As a human settlement approaching 2,000 years of age, perhaps it’s not too unusual to expect a variety of ghostly phenomena throughout the city of Gloucester. Luckily, for any students of paranormal tales, when it comes to ghosts the city definitely does not disappoint.
One of the most prominent types of ghostly tales attached to Gloucester involve members of the church, especially when it comes to phantom monks.
This is particularly true at the 13th century site of Blackfriars Priory where, in 1870, a lady named Alice Godfrey witnessed the image of a disfigured monk praying at the site of the high altar; observing him well enough to notice his ‘fixed, staring eyes and lined face’. In 1969, the ghost made it into the local ‘Gloucestershire Citizen’ when several workmen saw a monk appear in front of their eyes. One witness also reported seeing a spectral friar with a head wound and blood pouring from his skull. Interestingly, around the same time, a male skull was unearthed at Blackfriars, with a gaping hole in it. More recently, staff at the Priory have claimed to see a figure, clad in a black habit and walking around the site and in the dungeon. Meanwhile, at the splendid Cathedral in the centre of the city – a popular television and film location - another monk has been spotted walking through a locked doorway, apparently even being mistaken for a tour guide in the 1990’s before he disappeared into thin air.
During the 1960’s, at a vicarage on the edge of the city, a vicar witnessed the ghost of a mournful monk within the old kitchen. When the kind (and brave) vicar asked the apparition if he could be of help, the monk stared sadly at him, walked to a wall and vanished. Seen on several occasions in the same place, it was only when the old kitchen floor was found to be dangerous and subsequently replaced that the monk ceased his appearances.
Not to be outdone, at Tewkesbury Road within a former hospital run by nuns, Gambier Parry Lodge, a sad, spectral nun has been witnessed, usually holding a small child in her arms. The nun is thought to have committed suicide after the death of a child under her supervision. Meanwhile, at St Mary de Lode Church in Archdeacon Street, the figure of a phantom priest – thought to date from then 14th century - has been seen on several occasions over the years. On Southgate Street, ‘Café Rene’ holds several paranormal claims, including spectral chanting – thought to originate from disembodied monks – alongside the vision of shadowy figures within the building.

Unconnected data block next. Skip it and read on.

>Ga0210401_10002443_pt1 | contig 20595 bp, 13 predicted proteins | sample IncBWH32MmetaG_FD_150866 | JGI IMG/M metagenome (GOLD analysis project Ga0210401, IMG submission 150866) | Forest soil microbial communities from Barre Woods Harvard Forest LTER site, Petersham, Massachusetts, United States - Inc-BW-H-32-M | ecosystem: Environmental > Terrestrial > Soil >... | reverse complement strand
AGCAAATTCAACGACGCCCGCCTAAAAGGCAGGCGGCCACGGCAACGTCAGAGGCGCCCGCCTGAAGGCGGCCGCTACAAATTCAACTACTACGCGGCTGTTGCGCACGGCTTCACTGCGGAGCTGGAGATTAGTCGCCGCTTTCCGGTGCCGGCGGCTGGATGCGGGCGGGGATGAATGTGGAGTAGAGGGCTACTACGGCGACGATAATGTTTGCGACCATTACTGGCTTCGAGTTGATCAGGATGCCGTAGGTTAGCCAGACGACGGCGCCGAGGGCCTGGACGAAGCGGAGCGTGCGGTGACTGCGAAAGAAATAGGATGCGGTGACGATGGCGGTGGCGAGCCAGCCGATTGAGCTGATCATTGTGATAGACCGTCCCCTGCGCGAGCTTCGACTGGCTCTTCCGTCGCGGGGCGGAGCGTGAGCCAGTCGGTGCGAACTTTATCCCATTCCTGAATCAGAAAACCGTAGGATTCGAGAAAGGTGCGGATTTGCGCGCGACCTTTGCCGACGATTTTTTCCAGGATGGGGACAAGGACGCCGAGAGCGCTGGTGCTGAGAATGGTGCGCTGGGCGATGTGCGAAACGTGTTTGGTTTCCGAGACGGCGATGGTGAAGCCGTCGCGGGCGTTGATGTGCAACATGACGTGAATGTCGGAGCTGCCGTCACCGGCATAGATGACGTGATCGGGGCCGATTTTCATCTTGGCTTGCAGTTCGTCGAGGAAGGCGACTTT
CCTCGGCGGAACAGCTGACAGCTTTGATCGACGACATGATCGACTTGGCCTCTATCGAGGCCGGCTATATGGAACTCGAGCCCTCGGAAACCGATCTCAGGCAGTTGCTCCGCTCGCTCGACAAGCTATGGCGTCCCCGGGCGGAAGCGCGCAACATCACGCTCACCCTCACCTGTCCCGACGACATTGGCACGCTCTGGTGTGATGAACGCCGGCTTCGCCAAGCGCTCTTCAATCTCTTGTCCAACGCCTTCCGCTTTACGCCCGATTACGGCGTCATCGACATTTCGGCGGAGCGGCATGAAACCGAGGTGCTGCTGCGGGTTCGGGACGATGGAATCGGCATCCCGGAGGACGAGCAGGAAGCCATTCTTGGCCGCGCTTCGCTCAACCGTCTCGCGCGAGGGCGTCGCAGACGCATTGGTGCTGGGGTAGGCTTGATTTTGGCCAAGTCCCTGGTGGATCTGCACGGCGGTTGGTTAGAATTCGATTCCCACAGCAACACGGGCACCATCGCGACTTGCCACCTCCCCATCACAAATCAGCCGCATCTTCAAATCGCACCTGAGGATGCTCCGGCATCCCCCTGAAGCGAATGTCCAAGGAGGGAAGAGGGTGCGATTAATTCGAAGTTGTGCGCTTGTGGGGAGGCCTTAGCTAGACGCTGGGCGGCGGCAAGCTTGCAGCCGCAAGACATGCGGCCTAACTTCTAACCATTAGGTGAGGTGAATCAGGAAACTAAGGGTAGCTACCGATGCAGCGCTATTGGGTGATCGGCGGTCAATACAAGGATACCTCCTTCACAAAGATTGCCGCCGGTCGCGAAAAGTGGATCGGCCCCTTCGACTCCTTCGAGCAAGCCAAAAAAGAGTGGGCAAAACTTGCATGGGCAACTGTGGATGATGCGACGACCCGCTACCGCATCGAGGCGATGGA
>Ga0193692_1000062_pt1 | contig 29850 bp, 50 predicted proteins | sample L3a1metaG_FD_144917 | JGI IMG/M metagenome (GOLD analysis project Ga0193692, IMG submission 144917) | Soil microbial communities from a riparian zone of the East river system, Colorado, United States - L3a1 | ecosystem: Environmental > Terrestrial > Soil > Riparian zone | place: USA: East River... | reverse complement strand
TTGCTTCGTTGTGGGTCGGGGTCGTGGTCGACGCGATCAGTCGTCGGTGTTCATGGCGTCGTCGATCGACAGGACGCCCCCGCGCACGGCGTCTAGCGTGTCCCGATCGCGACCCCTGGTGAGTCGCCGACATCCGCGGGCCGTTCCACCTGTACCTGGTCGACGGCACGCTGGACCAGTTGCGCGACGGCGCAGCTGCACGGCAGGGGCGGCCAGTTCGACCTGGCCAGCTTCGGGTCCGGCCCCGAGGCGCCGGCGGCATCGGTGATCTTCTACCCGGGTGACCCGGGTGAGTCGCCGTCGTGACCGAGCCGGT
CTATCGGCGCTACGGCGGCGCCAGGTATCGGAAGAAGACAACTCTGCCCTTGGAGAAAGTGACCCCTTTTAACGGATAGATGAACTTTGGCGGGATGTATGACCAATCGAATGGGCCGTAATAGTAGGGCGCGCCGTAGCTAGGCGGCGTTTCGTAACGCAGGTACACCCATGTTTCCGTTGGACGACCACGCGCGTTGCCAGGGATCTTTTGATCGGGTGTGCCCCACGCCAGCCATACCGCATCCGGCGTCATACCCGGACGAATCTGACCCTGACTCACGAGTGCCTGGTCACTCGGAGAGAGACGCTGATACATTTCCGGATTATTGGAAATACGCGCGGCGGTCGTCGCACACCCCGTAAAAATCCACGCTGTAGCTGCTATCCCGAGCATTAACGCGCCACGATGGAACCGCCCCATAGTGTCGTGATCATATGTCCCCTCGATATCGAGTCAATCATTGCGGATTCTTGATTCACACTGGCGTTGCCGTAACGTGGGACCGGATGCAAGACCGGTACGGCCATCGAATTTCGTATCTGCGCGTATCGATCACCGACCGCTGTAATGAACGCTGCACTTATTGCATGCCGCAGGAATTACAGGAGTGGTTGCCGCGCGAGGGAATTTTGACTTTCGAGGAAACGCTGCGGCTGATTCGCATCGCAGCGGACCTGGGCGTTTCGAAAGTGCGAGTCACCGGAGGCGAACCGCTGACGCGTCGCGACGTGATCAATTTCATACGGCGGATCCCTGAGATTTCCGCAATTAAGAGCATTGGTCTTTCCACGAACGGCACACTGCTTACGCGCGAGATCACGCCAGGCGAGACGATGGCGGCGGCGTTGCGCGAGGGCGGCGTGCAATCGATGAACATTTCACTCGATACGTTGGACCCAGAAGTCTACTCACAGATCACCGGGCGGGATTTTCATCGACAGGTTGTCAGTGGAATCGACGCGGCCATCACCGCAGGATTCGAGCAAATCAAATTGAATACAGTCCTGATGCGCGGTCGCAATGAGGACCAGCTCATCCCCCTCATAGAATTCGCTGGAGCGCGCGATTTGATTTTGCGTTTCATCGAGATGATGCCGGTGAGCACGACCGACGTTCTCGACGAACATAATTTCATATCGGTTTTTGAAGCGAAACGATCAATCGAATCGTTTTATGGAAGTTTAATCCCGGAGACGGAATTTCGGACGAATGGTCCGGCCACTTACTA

Away from religious apparitions, there is much interest for the keen paranormal investigator within Gloucester’s many pubs. A bar at the ‘Dick Whittington Inn’ on busy Westgate Street is reportedly host to a male apparition wearing a flat cap, while its cellar has visits from a ghostly maid dating back to the 17th century. On the same street at the now-closed, 500 year old ‘Fleece Hotel’, a ‘woman in blue’ was seen often during the 1960’s and 70’s, while a short distance away in Northgate Street, the ‘New Inn’ lays claim to a ‘woman in white’. Recent film footage at this medieval pub also appeared to show poltergeist activity, with the released footage of a pint glass flying off a table by itself. Another noisy ghost making it into the ‘Gloucester Citizen’ in 1988 dwells within the ‘Greyfriars Inn’; a former priory. Over at the ‘King’s Head’ on Gloucester Road, three individual apparitions have been reported, namely a porter, another monk and a Cavalier from the Civil War. Back on Westgate Street, the Civil War theme is continued at the ‘Old Crown Inn’, where several Roundheads were murdered and continue to make their presences known.
When Gloucester was besieged by Royalist forces during the late summer of 1643, the Roundheads decided to set fire to some buildings close to the city walls, to hinder the attacking Cavaliers. Sadly, a mother and young son were caught in the fire and their ghosts have been spotted over the centuries at the site of their doomed dwelling. Unfortunately this is not the only child ghost seen or heard in Gloucester. Last year I was fortunate enough to take part in a paranormal investigation at the timbered Folk Museum, dating back to Tudor times. While beautiful to visit and akin to walking back in time, the building is known for its spectral children – perhaps dating back to the period when it was a Victorian factory. Another child ghost dating from Victorian times can be found on Westgate Street at the site of a former workhouse, while the apparition of a boy is alleged to wander Church House, in Cathedral Close.
Other unworldly glimpses from Gloucester’s long history can be found at the docks, where an entire Spanish ship is alleged to appear intermittently, while in Denmark Road surely the oldest sightings must be the Roman soldiers that have been occasionally witnessed, still marching in tight formation.